Japanese mothers and Obentos: The lunchbox as Ideological

Get Started. It's Free
or sign up with your email address
Japanese mothers and Obentos: The lunchbox as Ideological by Mind Map: Japanese mothers and Obentos: The lunchbox as Ideological

1. Obento

1.1. Nursery schools

1.1.1. most are private

1.1.1.1. the yoichen (nursery school) - social orders are established

1.1.2. starting school signifies the "real world".

1.2. box lunchbox prepared by mothers for their children in Japan to go to nursery school

1.2.1. moms spend 20-45 minutes making it, organize a supper meal with leftovers for the obento of the next day.

1.2.1.1. children are taught to eat the whole meal in school rituals

1.2.1.1.1. the obentos stop around 1st grade

1.2.1.1.2. the encouragement to finish the obentos in school is addressed by the teacher

1.2.2. purpose is to aid entering the "real world" of school

1.3. artfully crafted small portion foods

1.3.1. five/six course mini meals

1.4. Gendered state ideology

1.4.1. Producer of obento is deemed to be a woman, consumer is the child.

1.4.2. Althussers concept of Ideological state Apparatus (1971).

1.4.3. is supposed to signify being a good mother

1.4.3.1. one of biggest concerns/worry for a mom when the child goes to school for the first time.

1.4.4. Ministry in education (Monbusho)

1.4.4.1. school teaches children to think and prepare them for societal roles into adulthood

1.4.4.1.1. every public school has same curriculum, with set textbooks on a reading list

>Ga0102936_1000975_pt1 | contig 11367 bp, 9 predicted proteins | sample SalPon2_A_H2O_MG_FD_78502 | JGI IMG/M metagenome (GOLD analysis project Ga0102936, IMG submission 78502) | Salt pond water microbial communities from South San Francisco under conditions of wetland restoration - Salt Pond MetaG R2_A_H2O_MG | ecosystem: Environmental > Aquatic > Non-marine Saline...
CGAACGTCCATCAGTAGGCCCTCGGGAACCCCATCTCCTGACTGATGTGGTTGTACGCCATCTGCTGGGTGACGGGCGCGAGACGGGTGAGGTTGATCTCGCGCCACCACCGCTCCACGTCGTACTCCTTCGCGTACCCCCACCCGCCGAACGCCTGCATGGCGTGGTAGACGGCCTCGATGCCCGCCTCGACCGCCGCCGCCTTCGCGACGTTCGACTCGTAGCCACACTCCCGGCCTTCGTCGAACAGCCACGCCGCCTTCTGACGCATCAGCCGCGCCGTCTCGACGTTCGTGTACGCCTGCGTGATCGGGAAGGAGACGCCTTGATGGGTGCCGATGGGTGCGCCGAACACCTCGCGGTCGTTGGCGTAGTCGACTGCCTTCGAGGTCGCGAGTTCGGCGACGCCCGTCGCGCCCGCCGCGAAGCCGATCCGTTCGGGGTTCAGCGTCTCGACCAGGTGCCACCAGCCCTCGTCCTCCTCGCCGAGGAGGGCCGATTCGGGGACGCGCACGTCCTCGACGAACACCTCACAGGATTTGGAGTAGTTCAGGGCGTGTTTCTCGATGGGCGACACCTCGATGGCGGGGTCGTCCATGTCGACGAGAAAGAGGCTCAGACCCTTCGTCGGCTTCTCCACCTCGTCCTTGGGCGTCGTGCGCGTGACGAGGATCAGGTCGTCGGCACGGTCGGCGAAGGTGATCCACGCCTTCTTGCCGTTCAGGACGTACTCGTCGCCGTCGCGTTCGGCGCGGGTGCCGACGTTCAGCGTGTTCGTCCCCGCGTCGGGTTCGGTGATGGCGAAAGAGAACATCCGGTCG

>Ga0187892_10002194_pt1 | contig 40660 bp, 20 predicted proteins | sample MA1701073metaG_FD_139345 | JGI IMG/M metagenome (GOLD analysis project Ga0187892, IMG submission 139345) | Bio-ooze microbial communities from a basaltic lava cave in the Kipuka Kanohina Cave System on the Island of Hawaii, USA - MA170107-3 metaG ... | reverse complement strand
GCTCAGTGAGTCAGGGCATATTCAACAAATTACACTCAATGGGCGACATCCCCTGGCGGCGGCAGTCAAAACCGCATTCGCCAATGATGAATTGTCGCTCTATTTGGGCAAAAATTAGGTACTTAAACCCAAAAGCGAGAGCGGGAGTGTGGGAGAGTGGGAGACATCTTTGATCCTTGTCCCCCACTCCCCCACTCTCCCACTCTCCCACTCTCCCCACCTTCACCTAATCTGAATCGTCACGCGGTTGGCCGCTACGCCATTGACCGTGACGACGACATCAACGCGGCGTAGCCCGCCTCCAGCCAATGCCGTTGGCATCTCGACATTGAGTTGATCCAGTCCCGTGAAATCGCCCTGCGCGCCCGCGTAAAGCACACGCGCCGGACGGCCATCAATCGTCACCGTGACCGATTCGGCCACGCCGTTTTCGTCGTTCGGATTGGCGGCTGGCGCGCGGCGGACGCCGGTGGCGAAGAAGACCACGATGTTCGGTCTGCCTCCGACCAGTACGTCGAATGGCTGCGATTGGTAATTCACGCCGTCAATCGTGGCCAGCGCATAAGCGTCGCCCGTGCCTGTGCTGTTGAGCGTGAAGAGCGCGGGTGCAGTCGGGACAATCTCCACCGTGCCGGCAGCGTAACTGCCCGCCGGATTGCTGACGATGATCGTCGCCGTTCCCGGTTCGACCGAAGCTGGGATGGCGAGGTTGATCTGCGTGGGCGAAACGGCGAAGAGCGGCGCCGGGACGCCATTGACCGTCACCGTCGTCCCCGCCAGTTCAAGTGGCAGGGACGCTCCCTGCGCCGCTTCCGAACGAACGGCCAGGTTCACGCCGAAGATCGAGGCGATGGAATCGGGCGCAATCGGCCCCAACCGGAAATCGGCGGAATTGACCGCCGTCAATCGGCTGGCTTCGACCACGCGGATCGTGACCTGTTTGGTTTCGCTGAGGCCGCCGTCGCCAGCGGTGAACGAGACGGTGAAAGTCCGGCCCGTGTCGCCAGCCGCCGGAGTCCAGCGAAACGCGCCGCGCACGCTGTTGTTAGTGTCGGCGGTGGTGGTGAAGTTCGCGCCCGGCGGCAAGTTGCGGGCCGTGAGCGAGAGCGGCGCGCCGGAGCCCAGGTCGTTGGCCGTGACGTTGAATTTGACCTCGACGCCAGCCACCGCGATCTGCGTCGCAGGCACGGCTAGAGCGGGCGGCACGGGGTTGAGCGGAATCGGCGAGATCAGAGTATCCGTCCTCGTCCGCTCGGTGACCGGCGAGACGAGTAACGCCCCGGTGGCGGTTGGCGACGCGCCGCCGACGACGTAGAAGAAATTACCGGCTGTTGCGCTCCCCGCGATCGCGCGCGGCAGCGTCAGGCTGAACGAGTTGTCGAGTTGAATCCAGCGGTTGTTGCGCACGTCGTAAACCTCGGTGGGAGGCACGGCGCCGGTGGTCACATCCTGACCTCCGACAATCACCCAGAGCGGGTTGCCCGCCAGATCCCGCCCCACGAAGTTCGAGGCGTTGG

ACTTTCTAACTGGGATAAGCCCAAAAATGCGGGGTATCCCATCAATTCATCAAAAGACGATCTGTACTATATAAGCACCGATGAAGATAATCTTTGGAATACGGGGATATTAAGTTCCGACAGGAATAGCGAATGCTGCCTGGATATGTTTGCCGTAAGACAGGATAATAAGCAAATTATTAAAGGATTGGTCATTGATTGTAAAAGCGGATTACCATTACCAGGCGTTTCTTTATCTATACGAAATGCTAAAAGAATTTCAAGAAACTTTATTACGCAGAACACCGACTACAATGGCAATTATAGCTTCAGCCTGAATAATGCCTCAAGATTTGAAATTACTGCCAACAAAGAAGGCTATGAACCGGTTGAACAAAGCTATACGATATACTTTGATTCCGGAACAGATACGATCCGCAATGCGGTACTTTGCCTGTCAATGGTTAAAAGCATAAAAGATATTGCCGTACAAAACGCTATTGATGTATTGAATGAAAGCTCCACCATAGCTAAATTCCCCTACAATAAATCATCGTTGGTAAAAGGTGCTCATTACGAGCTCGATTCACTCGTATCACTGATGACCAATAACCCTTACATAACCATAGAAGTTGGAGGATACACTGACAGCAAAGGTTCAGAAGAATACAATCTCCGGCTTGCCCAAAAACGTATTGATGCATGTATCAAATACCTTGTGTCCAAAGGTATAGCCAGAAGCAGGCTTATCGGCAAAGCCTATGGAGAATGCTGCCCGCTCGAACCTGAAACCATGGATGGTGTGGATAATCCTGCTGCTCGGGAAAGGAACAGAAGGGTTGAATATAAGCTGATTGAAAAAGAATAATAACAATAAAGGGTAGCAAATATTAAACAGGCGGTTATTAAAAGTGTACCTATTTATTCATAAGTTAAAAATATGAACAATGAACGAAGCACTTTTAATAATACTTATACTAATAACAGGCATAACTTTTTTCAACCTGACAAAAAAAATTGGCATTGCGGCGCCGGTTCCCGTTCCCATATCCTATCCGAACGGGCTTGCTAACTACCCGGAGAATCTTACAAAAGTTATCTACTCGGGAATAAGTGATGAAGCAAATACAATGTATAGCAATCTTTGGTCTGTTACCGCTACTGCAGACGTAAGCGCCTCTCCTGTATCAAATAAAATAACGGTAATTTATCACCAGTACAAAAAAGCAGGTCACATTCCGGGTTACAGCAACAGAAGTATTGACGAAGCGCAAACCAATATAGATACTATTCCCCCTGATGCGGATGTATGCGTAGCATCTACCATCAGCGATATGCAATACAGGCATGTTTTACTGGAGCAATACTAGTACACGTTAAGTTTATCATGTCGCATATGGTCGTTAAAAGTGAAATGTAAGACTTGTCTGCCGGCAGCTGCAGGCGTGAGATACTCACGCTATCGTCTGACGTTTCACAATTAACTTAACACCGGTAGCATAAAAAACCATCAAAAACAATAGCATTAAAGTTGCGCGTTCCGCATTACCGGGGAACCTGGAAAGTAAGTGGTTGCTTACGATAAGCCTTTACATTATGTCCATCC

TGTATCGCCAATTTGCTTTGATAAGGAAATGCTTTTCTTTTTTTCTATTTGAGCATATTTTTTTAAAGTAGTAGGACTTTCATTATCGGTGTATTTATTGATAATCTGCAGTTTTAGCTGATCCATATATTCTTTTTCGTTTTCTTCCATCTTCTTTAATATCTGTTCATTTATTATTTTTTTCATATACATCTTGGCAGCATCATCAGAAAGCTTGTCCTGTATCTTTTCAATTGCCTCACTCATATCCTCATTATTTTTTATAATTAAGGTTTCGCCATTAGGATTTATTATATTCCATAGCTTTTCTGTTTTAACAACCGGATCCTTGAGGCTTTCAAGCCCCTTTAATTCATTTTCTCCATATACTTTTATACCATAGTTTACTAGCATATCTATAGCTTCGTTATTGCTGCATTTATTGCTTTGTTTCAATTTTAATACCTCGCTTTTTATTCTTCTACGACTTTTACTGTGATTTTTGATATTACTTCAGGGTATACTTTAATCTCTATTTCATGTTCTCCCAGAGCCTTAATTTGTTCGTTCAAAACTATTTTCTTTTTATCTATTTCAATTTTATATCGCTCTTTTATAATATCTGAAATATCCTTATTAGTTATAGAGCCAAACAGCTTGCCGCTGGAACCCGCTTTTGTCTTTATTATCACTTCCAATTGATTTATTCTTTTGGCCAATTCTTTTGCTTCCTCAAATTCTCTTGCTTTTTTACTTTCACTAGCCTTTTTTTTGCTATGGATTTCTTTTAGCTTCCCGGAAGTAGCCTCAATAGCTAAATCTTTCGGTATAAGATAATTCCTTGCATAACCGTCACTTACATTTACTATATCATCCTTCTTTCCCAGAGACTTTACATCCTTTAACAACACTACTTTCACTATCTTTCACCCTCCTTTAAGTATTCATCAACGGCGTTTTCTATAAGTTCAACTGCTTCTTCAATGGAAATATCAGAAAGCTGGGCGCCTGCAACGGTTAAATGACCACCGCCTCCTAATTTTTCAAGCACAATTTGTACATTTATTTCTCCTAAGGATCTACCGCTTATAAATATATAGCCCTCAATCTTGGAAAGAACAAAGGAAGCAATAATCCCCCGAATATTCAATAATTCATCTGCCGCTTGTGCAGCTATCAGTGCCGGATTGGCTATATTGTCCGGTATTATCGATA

1.4.4.2. gakureki shakkai (lit academic pedigree society)

1.4.4.2.1. adult careers are determined by what schools they went to as kids

1.4.4.3. has influence on the importance of school attendance

2. Japanese food

2.1. appearance as a key element

2.1.1. food needs to be arranged as neat and visually attractive as possible

2.1.1.1. presentation is almost as important as how good the food tastes.

2.2. A taste of Japan (1985)

2.2.1. code for food

2.2.1.1. smallness

2.2.1.1.1. there are no large dinner plates like in America.

2.2.1.2. seperation

2.2.1.2.1. opposition

2.2.1.3. fragmentation

2.2.1.4. natural

2.2.1.4.1. stress importance of fresh food by ingredients

2.2.1.4.2. recreating nature "artificially"

2.2.1.5. order to the food

2.2.1.5.1. 1) a right way to arrange and coordinate

2.3. rice

2.3.1. Japanese say they are only full when they have eaten rice in a certain meal or once in the day (minimum).

2.3.2. dishes are usually centered around rice. core of the dish